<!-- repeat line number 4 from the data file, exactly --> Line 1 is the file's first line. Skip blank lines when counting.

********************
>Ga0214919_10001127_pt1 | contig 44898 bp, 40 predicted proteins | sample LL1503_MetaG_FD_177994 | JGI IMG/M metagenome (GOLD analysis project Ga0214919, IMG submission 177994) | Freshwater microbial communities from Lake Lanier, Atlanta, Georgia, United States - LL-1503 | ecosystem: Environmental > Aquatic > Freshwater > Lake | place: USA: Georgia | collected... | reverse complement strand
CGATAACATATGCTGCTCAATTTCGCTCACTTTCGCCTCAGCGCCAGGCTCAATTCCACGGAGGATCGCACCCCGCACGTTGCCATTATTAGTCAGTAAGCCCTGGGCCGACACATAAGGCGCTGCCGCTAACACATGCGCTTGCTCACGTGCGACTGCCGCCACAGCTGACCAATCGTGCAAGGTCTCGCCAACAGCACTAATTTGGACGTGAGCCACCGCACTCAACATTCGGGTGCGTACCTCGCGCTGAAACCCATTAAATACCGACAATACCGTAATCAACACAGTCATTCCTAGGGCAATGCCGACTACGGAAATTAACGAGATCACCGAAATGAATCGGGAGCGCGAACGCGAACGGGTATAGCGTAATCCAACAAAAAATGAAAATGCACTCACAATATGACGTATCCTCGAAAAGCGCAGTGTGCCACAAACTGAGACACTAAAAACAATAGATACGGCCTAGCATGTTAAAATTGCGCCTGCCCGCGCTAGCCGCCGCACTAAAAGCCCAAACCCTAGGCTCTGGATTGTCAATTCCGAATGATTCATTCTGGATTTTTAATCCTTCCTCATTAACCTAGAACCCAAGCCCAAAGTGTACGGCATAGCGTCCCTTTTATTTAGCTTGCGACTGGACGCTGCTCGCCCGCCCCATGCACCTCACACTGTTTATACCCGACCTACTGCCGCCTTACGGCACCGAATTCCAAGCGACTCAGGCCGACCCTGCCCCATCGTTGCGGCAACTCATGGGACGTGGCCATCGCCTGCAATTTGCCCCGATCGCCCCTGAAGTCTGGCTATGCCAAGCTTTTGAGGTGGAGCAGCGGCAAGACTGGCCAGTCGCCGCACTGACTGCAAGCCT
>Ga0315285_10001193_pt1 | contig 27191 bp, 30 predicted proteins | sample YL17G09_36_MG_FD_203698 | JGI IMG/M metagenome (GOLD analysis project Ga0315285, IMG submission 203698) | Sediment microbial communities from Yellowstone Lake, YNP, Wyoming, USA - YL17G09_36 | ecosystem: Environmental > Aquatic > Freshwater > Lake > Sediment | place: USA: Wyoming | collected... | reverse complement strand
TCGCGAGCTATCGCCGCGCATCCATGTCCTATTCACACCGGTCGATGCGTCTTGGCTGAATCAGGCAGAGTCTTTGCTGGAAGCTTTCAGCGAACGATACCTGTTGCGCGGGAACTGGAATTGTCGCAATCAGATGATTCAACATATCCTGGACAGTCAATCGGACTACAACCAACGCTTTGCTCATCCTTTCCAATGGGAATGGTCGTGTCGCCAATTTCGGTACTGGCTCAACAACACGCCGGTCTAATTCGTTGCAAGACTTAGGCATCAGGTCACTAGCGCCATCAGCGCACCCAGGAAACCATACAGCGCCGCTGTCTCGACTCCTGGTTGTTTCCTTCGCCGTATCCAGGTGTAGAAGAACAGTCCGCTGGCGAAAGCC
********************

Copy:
TCGCGAGCTATCGCCGCGCATCCATGTCCTATTCACACCGGTCGATGCGTCTTGGCTGAATCAGGCAGAGTCTTTGCTGGAAGCTTTCAGCGAACGATACCTGTTGCGCGGGAACTGGAATTGTCGCAATCAGATGATTCAACATATCCTGGACAGTCAATCGGACTACAACCAACGCTTTGCTCATCCTTTCCAATGGGAATGGTCGTGTCGCCAATTTCGGTACTGGCTCAACAACACGCCGGTCTAATTCGTTGCAAGACTTAGGCATCAGGTCACTAGCGCCATCAGCGCACCCAGGAAACCATACAGCGCCGCTGTCTCGACTCCTGGTTGTTTCCTTCGCCGTATCCAGGTGTAGAAGAACAGTCCGCTGGCGAAAGCC